I would not try another book by either McLain or MacDuffie. The narrator definitely ruined the story for me and I wasn't very impressed in the first place with the strength of the writing.
The narrator's style was very much like a parent reading a fairy tale to a toddler. It was horrible. She made the character's dialogue sound like high school drama students. This was especially disappointing considering one of the main characters is Ernest Hemingway!
I don't review every book--only books I feel strongly about--hence the many 4-5 star vs 1-2 star reviews. Just my opinions--hope they help.
I really wanted to love this story of fiction about real people and at first I thought that it was going to be a great. Then, very quickly, I started to notice that the forceful, over the top narration was distracting me from the writing. I was overpowered by the voices and my mind wandered from what the narrator was saying to how she was saying it. I could not follow and enjoy the story. It was so strange. I think the only way I will be able to get past chapter three is if I read the book in print. In a way the book felt like it was for the young adult audience. Maybe that was just because the narration sounded so juvenile. Giving up.
Say something about yourself!
Is this a good book? I'm struggling to decide if I liked it or not. The reader really ruined it for me. She made the characters sound like cartoon characters in a goofy sitcom. Her attempts to sound masculine made me cringe. Perhaps she would be more suited to reading humor or juvenile fiction. I found myself trying to imagine the words read differently...more what I think the author intended, so that I could enjoy the story more. And this was very distracting. I really enjoy reading historical fiction, but I'm not sure if this is one to recommend. Was it as empty and flat as it seemed? Maybe. It kept going through my mind that I was reading fluff, but it could have been the reader that gave me that impression.
So boring and poorly written. I think it made it worse that it was an audible. It somehow made it even more clear to me how poorly written it was. Waste of time.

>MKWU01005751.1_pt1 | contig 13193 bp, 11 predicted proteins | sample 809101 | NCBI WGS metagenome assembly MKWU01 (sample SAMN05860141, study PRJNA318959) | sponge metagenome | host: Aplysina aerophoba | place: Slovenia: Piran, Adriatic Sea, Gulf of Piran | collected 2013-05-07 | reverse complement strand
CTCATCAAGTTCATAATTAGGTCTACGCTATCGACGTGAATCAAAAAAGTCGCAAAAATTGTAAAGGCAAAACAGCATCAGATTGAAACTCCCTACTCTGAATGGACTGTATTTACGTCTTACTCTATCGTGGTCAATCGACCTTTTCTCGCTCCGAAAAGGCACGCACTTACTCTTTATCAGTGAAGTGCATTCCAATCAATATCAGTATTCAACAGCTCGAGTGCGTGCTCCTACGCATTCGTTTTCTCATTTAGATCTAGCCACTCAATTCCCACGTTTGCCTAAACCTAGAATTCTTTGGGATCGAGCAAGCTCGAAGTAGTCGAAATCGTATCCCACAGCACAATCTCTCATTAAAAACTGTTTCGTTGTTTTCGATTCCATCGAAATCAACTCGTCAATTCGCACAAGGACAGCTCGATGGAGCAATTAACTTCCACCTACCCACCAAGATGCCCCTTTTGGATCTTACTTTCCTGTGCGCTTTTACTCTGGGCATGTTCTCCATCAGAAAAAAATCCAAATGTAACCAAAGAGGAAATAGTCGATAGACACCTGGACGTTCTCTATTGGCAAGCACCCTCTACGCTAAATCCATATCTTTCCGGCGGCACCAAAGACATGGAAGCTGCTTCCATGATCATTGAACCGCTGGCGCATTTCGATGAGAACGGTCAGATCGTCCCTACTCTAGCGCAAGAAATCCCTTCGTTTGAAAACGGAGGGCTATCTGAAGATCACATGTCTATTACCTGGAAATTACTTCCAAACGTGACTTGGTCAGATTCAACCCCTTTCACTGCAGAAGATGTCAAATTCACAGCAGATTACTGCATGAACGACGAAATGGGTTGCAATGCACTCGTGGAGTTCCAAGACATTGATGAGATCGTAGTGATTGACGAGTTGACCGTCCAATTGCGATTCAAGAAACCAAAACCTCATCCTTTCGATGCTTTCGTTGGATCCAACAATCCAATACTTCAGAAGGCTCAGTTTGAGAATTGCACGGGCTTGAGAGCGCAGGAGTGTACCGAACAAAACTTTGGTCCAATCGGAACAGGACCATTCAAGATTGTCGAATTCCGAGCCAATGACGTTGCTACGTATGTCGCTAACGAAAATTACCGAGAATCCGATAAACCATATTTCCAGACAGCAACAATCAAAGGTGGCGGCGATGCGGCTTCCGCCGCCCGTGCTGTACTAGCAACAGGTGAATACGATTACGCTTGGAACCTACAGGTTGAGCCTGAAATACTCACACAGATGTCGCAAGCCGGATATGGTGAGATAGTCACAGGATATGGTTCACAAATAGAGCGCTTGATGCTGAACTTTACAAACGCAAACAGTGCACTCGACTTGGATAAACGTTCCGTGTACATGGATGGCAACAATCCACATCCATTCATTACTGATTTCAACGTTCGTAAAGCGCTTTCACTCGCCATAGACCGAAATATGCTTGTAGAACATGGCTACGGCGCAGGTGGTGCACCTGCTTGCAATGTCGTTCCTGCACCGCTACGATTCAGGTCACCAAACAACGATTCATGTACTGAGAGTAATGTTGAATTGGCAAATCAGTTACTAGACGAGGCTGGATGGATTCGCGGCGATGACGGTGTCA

As a fan of Ernest Hemingway, I was really looking forward to this book. Several chapters in, I realized that I was not enjoying it. I soon realized that it was not the book itself, but the reader that was getting in my way. Carrington MacDuffie reads this book with a cultured tone that softens the edges of Ernest and his macho friends, and gives a simpering, whiney tone to Hadley. I wish I had chosen to read the book instead.
Addicted to Audible!
I first tried the book version of Paris Wife and could not get into it. Since I had to "read" it for my bookclub I decided to try audible. I saw the negative reviews on the narrator but forged ahead anyway. I agree that she was hard to listen to, but I couldn't read the hard copy either, so it wasnt the reader that made it intolerable for me. What is it that has made this book so popular? I guess it is just the fascination with Hemingway and the time period. I enjoyed the movie, Midnight in Paris, so I thought I would enjoy this. Instead I found it boring, boring and more boring. I couldn't listen past the first 4 hrs. I tried but it was a waste of time. I just couldn't like or empathize with any of the characters, they were all self-indulgent elitist snobs who acted like spoiled children. I am sure most people will not agree with me, but I really disliked this book.
Like others have noted, I was distracted from narrative by the prissy and juvenile tone that MacDuffie imparted. I found myself rethinking the lines as she spoke them with how I might have actually read the lines myself. It was like listening to two books simultaneously. I'll stay away from this narrator in the future but not the author.
I really enjoyed this book and find it hard to understand why so many reviewers criticize the reader. I think she does an excellent job and her voice for Hadley and others in the book fits the time period perfectly. The story is fiction but appears to be very much based on fact. It's a fascinating look at an era and many famous characters, such as F Scott Fitzgerald, Gertrude Stein etc.
Excellent fictional insight - terrible reader. I went out and bought the book in lieu of listening past Chapter 4. A wasted credit.
Alpaca farmer, gardener, poet. Loves reading & listening to books, music, writing, and learning. Life is good!
I loved this book. It gave the other side of the story to Hemingway's "A Moveable Feast." I would recommend reading (or listening) to Hemingway's book first, then listen to this one. It fills in a lot of blanks and gives more detail to what their life might have been like during the Paris years. .This story gave a life-like depiction of Hemingway (warts and all) and the writer he was through the eyes of the woman closest to him.
I wasn't sure about the narrator at first, but I quckly got used to her voice, and before long, it seemed as if I were listening to Hadley herself tell her story, and the narration of the other characters being as Hadley would have heard and imitated them. I just may listen to this one again someday.